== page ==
If you’re feeling restless or uncomfortable at your desk, but don’t have the time or desire to walk around the block, try this quick yoga routine. You don’t even have to get up from your seat.

The Dialogue is a series of in depth discussions with Hollywood screenwriters. They’re long, informative, and available in full on Youtube. The writers involved are behind some the biggest hits of the past few years (X Men Day of Future Past, Star Trek: Into Darkness, The Hunger Games, Captain Phillips).

An encouraging quote directly to writers from Ira Glass.

If you can get through a Youtube meditation video without giggling/feeling silly, it can be a nice way to reset before your next writing sprint.

What to Read this Week: Links for Writers

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Here’s a roundup of articles relevant to writers.

1. The Nickelodeon Writing Fellowship‘s submission period just opened. Here‘s an imagesinterview with the Executive Director answering every question you could ever have about it. Plus, she’s incredibly encouraging about the whole process.

2. Awards season scripts are available online now

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3. Chuck Palahniuk implores writers to delete “thought” verbs from their writing. It’s a lazy short cut that stops better writing from happening. Check out this essay. It’ll make you rethink everything you’ve ever written. Yay. (Thanks to Scriptnotes for this link.)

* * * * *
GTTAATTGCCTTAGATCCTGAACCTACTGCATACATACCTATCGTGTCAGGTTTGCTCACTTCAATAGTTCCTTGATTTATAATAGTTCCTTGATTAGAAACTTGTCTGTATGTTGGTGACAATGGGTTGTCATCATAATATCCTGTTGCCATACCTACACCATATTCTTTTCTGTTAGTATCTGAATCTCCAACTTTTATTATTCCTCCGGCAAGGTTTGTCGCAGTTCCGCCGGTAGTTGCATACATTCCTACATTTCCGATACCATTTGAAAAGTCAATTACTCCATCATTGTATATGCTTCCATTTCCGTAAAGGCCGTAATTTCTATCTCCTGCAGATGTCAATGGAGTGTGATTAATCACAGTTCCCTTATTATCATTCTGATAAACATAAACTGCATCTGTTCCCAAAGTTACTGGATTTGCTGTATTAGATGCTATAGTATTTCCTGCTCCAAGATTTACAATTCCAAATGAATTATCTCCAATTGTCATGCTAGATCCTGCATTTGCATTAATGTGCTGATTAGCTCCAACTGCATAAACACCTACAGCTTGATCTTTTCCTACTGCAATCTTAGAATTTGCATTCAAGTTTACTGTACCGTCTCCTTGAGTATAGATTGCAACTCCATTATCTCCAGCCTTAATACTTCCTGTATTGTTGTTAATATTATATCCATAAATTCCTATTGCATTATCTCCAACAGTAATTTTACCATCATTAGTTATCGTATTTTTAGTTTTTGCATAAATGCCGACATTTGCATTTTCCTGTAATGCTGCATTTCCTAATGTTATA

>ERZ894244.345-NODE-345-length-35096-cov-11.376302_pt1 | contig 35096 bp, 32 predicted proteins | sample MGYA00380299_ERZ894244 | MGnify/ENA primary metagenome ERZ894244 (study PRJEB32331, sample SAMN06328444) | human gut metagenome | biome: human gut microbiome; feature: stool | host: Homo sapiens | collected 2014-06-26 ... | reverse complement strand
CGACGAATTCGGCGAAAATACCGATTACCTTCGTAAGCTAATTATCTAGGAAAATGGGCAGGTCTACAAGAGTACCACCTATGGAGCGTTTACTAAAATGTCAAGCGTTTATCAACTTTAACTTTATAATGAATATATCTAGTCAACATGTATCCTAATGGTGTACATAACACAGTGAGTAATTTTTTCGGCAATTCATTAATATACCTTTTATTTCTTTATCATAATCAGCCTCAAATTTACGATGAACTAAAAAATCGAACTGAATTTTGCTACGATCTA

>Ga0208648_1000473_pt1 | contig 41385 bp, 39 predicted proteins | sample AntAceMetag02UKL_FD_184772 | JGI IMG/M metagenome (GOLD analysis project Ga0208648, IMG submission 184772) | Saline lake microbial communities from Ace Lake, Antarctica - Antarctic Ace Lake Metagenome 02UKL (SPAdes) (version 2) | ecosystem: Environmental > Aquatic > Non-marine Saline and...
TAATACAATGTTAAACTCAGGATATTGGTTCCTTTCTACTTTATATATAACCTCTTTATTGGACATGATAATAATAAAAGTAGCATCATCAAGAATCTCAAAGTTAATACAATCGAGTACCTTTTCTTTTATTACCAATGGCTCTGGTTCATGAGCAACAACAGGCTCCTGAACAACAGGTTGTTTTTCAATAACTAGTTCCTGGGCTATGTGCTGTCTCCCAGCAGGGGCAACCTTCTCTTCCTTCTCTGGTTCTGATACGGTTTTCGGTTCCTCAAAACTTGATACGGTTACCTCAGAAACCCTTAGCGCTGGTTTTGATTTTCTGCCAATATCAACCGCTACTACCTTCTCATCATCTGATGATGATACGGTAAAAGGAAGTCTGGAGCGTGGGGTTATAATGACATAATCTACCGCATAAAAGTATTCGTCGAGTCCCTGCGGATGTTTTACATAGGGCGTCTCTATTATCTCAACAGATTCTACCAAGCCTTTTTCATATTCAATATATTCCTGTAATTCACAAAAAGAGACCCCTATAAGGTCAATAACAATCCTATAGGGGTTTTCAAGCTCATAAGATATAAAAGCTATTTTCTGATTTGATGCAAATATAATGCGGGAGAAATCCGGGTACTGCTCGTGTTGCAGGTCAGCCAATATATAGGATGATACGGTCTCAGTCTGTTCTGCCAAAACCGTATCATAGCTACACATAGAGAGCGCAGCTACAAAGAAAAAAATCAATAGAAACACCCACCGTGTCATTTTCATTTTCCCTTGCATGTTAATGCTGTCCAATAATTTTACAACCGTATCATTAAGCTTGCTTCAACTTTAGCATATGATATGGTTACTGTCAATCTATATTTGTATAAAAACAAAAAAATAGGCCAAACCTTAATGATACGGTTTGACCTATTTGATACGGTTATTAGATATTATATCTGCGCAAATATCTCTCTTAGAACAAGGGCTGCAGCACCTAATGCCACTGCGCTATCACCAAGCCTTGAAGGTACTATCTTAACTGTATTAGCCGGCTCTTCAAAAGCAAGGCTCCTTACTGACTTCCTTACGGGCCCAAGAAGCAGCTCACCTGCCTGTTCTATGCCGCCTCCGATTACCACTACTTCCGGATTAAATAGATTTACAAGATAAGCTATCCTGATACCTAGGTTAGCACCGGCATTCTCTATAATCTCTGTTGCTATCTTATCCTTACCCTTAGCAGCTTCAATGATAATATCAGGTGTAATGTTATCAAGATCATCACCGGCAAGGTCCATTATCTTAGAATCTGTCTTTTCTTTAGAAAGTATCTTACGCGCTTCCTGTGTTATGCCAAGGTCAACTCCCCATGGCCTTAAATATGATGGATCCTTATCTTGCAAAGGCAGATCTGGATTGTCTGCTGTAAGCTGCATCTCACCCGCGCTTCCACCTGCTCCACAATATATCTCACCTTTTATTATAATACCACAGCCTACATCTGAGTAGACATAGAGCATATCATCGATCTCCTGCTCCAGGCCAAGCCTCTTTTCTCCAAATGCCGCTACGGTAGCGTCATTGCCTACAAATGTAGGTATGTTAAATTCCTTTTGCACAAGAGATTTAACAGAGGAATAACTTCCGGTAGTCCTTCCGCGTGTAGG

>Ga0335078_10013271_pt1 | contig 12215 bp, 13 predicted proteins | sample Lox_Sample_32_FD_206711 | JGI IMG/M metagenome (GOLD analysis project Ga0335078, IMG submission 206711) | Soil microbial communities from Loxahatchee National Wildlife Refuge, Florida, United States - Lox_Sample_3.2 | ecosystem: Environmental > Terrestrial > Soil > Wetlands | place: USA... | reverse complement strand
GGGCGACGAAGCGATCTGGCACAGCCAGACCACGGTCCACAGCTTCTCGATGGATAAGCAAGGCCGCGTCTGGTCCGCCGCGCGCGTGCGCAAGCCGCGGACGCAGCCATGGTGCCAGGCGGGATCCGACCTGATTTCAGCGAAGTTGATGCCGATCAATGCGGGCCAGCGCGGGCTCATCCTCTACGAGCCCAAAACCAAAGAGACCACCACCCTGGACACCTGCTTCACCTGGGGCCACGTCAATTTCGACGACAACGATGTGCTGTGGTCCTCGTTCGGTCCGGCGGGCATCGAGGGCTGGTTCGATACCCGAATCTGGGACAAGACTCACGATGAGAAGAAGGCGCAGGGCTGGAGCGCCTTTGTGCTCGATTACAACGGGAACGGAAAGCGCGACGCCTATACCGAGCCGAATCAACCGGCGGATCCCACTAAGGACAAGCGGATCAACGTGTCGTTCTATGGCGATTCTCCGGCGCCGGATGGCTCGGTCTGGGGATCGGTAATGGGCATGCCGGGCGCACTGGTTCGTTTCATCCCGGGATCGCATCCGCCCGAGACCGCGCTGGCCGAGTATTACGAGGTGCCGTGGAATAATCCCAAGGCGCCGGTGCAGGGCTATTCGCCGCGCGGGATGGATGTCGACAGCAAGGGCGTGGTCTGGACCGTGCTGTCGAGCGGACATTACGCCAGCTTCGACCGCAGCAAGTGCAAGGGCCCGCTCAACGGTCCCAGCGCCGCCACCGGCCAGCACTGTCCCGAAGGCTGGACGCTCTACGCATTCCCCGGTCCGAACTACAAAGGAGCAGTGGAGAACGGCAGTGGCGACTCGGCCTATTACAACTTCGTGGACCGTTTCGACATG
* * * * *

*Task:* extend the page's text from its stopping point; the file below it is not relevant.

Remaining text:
4. Here‘s a list of movies directed by women in 2014. It’s worth glancing over – many of these are unfamiliar to me, but a few are in my favorite movies of the year (Obvious Child, Elaine Stritch: Shoot Me).

joan-didion02

5. Joan Didion’s favorite books – from a list she handwrote in her notebook. Fascinating to see the writers that influenced her.

6. A writer finds a roll a film from his teenage years while avoiding writing his novel (and the anxiety it brings him). He talks about his New York City upbringing, his first desires to be a writer, then uncovers what was on that roll of film. A great read from the New Yorker.

When Are Screenwriting Contest and Fellowship Winners Announced?

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There are tons of resources out there detailing which screenwriting competitions you should enter and when the deadlines are, but I often find myself hunting down the answer to, “When will I know if I’ve won?!”

Here’s a comprehensive list of when screenwriting contests announce their semi finalists, finalists and winners. Their deadlines are here, too. Let me know if I’ve left any out.

Enjoy.

The Fellowships.May-the-odds-be-ever-in-your-favor

Academy Nicholl Fellowships – deadline May 1

Quarterfinalists – August 1st

Semi-finalists – early September

Winners – Early October

CBS Mentoring Program – deadline May 1

Finalists Notified Mid-September

Disney ABC Writing Program – deadline May (exact date not specified)

On Facebook:

Finalists Announced in November

Selected Writers Announced in December

NBC Writers on the Verge – deadline May 31

Early September – Finalists Interviews

Writers selected by the end of September

Nickelodeon Writing Fellowship – deadline February 28

Semi-finalists – August 31

Finalists – September 15

WB Writers Workshop

All applicants notified of their status – mid September

The Contests.

The contests tend to have a lot of deadlines, where the entry fee increases the later you submit.